Ulysses S. Grant photo

Special Message

July 31, 1876

To the House of Representatives:

The act making appropriations for sundry civil expenses of the Government for the fiscal year ending June 30, 1877, is so defective in what it omits to provide for that I can not announce its approval without at the same time pointing out what seems to me to be its defects. It makes but inadequate provision for the service at best, and in some instances fails to make any provision whatever.

Notably among the first class is the reduction in the ordinary annual appropriations for the Revenue-Cutter Service, to the prejudice of the customs revenue.

The same may be said of the Signal Service, as also the failure to provide for the increased expense devolved upon the mints and assay offices by recent legislation, and thus tending to defeat the objects of that legislation.

Of this class also are public buildings, for the protection, preservation, and completion of which there is no adequate appropriation, while the sum of $100,000 only is appropriated for the repairs of the different navy yards and stations and the preservation of the same, the ordinary and customary appropriations for which are not less than $1,000,000.

A similar reduction is made in the expenses for armories and arsenals.

The provision for the ordinary judicial expenses is much less than the estimated amount for that important service, the actual expenditures of the last fiscal year, and the certain demands of the current year.

The provision for the expenses of the surveys of public lands is less than one-half of the usual appropriation for that service and what are understood to be its actual demands.

Reduction in the expenditures for light-houses, beacons, and fog stations is also made in similar proportion.

Of the class for which no appropriation is made, among the most noticeable, perhaps, is that portion of the general expenses of the District of Columbia on behalf of the United States, as appropriated in former years, and the judgments of the Court of Claims. The failure to make a reasonable contribution to the expenses of the nation's capital is an apparent dereliction on the part of the United States and rank injustice to the people here who bear the burdens, while to refuse or neglect to provide for the payment of solemn judgments of its own courts is apparently to repudiate. Of a different character, but as prejudicial to the Treasury, is the omission to make provision to enable the Secretary of the Treasury to have the rebel archives and records of captured and abandoned property examined and information furnished therefrom for the use of the Government.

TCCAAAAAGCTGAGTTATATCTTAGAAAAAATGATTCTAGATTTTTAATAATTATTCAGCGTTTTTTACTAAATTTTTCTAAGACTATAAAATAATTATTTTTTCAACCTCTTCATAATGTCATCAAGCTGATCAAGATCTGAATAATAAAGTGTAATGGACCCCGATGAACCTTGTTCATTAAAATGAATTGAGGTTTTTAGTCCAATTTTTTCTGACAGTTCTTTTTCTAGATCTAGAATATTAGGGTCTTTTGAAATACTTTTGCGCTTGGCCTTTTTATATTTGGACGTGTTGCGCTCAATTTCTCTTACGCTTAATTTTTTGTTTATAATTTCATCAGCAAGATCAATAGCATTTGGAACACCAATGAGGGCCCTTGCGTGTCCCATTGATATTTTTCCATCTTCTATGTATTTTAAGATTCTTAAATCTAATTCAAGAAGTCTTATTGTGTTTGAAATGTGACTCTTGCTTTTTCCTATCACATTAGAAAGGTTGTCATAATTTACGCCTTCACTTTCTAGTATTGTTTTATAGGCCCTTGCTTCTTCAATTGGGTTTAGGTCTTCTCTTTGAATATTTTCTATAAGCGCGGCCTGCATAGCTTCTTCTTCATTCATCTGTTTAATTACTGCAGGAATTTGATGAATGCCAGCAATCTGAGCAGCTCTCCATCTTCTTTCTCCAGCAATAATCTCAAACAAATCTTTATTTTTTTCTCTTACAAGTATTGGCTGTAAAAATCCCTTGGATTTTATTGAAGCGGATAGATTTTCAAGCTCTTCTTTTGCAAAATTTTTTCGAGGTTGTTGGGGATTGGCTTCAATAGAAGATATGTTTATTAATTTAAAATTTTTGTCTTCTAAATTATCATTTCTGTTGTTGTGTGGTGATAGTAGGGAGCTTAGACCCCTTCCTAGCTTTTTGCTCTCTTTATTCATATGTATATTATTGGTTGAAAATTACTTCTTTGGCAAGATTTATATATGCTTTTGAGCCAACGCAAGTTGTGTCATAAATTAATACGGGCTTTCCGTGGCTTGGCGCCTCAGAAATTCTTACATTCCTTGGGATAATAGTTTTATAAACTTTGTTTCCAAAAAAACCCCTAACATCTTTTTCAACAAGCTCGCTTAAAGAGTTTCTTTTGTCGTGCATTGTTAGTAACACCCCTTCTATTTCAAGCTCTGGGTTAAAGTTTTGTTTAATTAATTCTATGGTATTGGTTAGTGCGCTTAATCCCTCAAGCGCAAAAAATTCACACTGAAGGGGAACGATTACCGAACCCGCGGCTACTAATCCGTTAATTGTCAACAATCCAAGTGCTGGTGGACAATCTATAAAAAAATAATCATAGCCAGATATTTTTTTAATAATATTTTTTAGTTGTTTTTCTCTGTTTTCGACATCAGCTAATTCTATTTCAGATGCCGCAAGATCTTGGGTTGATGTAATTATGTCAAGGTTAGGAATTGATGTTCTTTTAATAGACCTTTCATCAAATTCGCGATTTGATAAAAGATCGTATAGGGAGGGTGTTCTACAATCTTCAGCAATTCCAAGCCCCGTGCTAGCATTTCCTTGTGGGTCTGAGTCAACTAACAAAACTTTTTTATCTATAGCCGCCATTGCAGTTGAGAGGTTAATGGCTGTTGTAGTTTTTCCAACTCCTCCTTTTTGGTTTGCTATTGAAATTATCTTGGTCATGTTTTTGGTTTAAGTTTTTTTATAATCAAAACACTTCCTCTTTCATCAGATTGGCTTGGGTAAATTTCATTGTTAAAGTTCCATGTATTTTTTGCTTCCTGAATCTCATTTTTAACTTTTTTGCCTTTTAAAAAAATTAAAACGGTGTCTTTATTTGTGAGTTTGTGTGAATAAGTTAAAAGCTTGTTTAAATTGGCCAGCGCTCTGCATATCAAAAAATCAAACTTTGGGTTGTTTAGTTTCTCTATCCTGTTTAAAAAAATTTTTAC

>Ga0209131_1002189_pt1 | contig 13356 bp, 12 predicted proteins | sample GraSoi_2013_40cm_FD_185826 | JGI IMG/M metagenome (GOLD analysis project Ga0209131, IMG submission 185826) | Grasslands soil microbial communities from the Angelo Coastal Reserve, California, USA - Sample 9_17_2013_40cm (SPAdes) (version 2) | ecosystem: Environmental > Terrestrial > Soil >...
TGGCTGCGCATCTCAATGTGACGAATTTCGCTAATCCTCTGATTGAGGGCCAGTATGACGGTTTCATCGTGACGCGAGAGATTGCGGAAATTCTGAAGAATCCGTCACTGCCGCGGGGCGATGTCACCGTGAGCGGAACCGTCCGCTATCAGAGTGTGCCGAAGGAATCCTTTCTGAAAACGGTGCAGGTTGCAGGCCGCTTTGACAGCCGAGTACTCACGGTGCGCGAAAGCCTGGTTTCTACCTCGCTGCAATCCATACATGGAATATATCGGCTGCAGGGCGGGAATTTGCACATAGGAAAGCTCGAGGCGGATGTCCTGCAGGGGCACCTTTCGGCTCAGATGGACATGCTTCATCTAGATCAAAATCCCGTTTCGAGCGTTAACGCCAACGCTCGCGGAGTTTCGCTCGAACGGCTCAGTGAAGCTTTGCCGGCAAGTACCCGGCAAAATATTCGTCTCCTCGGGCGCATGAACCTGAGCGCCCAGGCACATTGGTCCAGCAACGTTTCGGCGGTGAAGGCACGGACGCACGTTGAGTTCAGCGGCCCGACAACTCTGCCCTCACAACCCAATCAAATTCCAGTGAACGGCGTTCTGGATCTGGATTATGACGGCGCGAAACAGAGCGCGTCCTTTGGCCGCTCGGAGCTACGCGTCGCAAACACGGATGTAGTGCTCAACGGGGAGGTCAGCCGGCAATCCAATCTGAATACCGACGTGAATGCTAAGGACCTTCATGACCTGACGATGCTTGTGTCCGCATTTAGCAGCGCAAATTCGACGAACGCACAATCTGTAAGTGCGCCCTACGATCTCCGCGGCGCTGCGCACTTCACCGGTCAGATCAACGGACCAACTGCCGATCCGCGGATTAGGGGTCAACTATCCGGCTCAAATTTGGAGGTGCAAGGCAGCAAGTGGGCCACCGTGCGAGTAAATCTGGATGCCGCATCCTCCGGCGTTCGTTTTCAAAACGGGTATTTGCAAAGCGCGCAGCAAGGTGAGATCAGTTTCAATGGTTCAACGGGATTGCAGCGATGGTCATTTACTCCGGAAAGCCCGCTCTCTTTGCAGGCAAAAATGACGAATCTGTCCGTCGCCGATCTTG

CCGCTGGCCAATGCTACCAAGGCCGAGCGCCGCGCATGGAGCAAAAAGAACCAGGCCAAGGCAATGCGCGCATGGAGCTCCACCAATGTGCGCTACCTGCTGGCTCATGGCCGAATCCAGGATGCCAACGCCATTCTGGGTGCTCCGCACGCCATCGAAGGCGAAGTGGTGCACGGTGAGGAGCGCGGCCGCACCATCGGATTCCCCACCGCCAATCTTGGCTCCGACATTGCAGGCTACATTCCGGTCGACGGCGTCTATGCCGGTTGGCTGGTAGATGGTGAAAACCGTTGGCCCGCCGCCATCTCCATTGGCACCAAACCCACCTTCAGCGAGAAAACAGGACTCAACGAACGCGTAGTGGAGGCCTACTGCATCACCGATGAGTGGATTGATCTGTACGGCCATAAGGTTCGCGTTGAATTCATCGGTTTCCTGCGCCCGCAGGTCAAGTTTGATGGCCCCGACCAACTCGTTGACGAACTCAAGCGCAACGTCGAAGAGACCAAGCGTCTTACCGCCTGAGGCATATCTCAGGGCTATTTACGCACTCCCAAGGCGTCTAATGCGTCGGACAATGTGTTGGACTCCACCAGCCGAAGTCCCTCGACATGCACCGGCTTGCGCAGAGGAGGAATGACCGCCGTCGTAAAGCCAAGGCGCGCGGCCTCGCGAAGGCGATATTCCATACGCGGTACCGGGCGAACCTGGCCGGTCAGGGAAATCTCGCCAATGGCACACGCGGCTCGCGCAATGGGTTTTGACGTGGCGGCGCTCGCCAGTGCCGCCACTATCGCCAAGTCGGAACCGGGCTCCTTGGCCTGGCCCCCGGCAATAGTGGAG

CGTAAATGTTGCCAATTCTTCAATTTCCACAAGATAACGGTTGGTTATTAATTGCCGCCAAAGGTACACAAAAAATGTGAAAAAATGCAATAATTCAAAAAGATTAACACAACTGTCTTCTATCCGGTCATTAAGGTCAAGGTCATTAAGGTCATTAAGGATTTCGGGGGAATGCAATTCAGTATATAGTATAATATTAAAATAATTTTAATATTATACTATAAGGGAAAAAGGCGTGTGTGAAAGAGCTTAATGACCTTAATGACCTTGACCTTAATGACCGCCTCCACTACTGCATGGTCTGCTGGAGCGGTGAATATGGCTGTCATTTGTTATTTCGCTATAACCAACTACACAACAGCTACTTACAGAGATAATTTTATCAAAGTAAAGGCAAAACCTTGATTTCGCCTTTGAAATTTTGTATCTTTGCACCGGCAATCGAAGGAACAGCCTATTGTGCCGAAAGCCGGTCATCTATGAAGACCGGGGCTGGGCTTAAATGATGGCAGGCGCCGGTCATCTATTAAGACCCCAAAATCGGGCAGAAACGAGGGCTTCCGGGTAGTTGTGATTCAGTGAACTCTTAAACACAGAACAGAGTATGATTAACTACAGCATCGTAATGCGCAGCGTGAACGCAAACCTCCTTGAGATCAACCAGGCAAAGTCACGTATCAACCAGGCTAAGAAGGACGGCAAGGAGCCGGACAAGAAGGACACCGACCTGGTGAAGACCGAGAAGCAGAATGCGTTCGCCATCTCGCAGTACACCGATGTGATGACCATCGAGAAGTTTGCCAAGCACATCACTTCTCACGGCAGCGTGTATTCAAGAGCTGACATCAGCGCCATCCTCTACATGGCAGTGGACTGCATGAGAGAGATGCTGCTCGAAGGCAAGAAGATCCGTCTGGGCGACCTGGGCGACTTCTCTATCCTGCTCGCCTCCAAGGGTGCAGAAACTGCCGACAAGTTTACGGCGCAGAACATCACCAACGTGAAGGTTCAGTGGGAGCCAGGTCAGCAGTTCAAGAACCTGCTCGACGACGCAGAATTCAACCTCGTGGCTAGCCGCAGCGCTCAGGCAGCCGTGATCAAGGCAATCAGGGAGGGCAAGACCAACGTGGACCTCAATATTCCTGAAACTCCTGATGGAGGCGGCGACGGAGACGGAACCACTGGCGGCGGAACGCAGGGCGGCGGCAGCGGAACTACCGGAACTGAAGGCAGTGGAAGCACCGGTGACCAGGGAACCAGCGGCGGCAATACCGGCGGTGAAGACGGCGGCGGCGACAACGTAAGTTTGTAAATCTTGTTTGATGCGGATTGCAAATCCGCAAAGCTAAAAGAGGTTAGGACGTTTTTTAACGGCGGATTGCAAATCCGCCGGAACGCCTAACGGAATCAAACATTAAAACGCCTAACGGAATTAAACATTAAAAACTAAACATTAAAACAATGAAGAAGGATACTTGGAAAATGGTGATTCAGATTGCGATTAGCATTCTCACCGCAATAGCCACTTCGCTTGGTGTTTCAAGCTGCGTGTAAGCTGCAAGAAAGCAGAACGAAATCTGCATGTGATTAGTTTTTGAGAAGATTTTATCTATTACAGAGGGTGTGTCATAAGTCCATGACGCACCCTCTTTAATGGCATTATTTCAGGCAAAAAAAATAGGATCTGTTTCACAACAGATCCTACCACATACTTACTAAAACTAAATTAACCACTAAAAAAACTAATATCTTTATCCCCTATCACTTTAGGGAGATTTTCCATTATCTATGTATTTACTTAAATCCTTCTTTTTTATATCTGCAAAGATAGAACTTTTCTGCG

Finally, without further specification of detail, it may be said that the act which in its title purports to make provision for a diverse and greatly extended civil service unhappily appropriates an amount not more than 65 per cent of its ordinary demands.

The legislative department establishes and defines the service, and devolves upon the Executive Departments the obligation of submitting annually the needful estimates of expenses of such service. Congress properly exacts implicit obedience to the requirements of the law in the administration of the public service and rigid accountability in the expenditures therefor. It is submitted that a corresponding responsibility and obligation rest upon it to make the adequate appropriations to render possible such administration and tolerable such exaction. Anything short of an ample provision for a specified service is necessarily fraught with disaster to the public interests and is a positive injustice to those charged with its execution.

To appropriate and to execute are corresponding obligations and duties, and the adequacy of the former is the necessary measure of the efficiency of the execution.

In this eighth month of the present session of Congress--nearly one month of the fiscal year to which this appropriation applies having passed--I do not feel warranted in vetoing an absolutely necessary appropriation bill; but in signing it I deem it a duty to show where the responsibility belongs for whatever embarrassments may arise in the execution of the trust confided to me.


Ulysses S. Grant, Special Message Online by Gerhard Peters and John T. Woolley, The American Presidency Project https://www.presidency.ucsb.edu/node/204637

Filed Under



Simple Search of Our Archives